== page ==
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LOWRI Morgan likes to run to the top of Snowdon and back again. And then do it all over again, within seven hours. Or race a double marathon and then jog a further 60 home, all as a way of keeping herself in peak condition. But this week S4C’s fittest presenter is pushing herself to extremes, when she sets out to tackle the world’s toughest race – the 6633 Ultra Marathon, running 350 miles in the Arctic Circle along Canada’s snowy Dempster Highway.
She’ll be one of just 20 taking part, and hopes to complete it in under 190 hours. But only six people have finished the race since the first one in 2007 – a woman holds the current record – and nobody crossed the finish line last year.
She’ll have to carry all her provisions for the race, from the Yukon’s Eagle Plains to the banks of the Arctic Ocean at Tuktoyaktuk, including food, cooking items, clothing, sleeping kit and safety gear.
And it’s all being filmed for S4C’s Ras yn Erbyn Amser – though the three-strong camera crew will be driving alongside in a truck, finding their own shelter, instead of running with her, as in previous shows, such as the Amazon’s Jungle Marathon, where she finished in the top 10.
On Thursday, in the first of four parts, we see her preparing for the race and subsequent shows follow her bid for race success.
So why does she do it?
"After the Jungle Marathon, I felt lost and it was five months before I wore my running shoes again," explained Lowri, as she packed for her trip to Canada.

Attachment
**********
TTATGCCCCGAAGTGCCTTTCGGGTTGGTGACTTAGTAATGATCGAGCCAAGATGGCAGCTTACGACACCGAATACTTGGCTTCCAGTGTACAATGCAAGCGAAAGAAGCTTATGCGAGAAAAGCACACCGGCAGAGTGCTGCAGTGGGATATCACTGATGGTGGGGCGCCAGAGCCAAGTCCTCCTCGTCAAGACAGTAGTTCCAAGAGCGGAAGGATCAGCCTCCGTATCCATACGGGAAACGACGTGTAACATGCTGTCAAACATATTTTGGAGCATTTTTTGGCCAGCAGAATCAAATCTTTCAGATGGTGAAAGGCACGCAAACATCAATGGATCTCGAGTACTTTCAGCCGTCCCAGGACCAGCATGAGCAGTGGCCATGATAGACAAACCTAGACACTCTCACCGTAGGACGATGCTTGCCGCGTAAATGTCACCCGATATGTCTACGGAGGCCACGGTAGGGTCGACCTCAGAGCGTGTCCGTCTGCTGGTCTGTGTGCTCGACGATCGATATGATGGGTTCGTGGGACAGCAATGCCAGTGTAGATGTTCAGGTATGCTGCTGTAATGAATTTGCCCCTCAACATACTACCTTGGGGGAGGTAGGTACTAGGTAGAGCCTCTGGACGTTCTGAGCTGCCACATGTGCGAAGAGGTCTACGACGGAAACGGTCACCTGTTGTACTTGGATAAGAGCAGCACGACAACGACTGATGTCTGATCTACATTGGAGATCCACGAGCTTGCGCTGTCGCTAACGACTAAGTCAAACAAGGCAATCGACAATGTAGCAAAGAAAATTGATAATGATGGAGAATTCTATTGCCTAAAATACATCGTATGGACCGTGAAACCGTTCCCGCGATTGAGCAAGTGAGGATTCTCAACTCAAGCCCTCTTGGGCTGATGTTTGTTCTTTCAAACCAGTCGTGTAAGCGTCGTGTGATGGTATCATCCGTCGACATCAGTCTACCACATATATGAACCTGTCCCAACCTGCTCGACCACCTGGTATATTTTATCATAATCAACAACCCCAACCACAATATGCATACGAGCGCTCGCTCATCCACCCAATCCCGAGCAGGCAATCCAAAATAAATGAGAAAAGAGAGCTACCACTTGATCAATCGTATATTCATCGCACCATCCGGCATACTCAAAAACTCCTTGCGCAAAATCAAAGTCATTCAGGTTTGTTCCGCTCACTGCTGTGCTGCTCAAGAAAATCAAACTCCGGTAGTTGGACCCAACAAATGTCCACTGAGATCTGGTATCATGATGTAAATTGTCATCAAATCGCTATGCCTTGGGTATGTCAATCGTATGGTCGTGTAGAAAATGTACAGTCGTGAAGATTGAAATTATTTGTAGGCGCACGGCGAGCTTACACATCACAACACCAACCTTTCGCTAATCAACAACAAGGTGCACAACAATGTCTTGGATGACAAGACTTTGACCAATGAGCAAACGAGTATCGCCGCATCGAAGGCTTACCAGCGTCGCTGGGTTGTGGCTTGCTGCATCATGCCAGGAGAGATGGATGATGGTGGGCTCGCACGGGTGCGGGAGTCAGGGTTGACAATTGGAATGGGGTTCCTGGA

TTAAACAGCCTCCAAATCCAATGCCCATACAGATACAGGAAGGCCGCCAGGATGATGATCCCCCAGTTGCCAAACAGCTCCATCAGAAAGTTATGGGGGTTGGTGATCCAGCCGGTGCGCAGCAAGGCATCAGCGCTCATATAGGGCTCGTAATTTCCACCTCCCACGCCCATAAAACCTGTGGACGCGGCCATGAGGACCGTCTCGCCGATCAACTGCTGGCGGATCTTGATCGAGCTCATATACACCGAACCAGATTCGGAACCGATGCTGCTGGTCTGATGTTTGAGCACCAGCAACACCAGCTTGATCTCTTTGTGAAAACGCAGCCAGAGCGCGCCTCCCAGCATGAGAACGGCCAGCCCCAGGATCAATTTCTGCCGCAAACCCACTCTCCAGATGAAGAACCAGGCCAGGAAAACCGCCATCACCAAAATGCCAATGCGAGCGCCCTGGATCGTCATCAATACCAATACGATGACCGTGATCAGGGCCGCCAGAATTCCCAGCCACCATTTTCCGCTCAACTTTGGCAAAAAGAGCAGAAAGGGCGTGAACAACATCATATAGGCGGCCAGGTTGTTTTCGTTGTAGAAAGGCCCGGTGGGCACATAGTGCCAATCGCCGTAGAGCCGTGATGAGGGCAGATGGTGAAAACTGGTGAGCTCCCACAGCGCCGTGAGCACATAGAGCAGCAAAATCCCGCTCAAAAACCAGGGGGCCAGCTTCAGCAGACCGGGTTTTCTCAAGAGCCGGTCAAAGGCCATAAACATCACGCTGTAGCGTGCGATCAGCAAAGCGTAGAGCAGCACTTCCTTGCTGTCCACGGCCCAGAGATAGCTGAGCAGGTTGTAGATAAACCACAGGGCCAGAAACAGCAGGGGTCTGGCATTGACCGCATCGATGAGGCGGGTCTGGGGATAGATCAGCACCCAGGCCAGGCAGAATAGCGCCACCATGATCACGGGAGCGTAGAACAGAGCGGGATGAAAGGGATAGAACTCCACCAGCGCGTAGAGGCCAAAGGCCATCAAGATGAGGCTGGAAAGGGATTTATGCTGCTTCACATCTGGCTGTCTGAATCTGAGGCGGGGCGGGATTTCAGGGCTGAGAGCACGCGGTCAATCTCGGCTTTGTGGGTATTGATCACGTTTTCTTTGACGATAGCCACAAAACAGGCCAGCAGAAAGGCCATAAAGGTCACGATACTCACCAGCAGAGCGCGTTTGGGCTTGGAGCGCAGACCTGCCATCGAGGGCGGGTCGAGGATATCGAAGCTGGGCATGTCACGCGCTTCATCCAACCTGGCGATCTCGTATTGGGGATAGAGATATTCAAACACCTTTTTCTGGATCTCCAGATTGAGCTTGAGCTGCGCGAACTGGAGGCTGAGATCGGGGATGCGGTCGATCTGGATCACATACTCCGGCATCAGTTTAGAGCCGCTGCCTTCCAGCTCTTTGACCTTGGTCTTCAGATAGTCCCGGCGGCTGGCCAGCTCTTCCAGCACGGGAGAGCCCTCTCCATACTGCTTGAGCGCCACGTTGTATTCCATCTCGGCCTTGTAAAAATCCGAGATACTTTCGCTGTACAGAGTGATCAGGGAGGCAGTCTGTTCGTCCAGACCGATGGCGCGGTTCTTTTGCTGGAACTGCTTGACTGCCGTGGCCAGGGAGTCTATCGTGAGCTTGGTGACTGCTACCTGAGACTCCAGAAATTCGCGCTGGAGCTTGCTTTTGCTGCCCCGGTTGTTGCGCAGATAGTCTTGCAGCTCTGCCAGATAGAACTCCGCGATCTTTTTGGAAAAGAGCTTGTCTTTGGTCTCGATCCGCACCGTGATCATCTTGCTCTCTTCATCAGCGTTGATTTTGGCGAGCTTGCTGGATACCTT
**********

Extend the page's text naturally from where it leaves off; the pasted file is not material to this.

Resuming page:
"I lost my toenails, had blisters on the bottom of my feet and my whole body shut down. I really needed to rest.
"But the challenge in front of me now is bigger than I could ever have imagined and the consequences – if things go wrong – could be life-threatening.
"I love pushing the boundaries beyond what people consider normal."
During her Arctic challenge, Lowri will battle against temperatures of around -30°C to -40°C. In recent years, temperatures have even plummeted to a teeth-chattering -93°C.
In a bid to acclimatise to the conditions, Lowri’s trained intensively over the past 12 months. She runs more than 140 miles a week, and has experienced the freezing temperatures of Sweden, training with elite forces in survival techniques, and is now accustomed to the kit she’ll be using en route.
She added: "The ability to look after yourself in below-freezing temperatures is as much part of the preparation as perfecting your fitness.
"The key to success is a third physical fitness, a third mental approach and a third down to your systems, how you look after yourself, from cooking to personal cleanliness.
"Closing the zip of a sleeping bag sounds a simple task, but add exhaustion to the extreme conditions and it becomes much more difficult.
"The key to success is good preparation, but no matter how well you prepare back home, it’s a different kettle of fish when you face the challenge in the Arctic.
"In the past, people have lost fingers and toes while taking part!
"But despite all the bad things that could happen, I’m really looking forward to getting started. The 6633 Ultra has played a big part in my life over the past year and I long to hear the sound of the whistle on the starting line."
She’s also be looking to the night skies and the aurora borealis, often seen in spring, for inspiration.
"Seeing the Northern Lights will be a psychological boost for me," said Lowri.
"I saw them in Sweden when I was training and it was -60°C. I was very low and cold and then the Lights started – it was a fantastic morale boost."
Lowri will be raising money for Shelter Cymru during the race. Sponsor her at sheltercymru.org.uk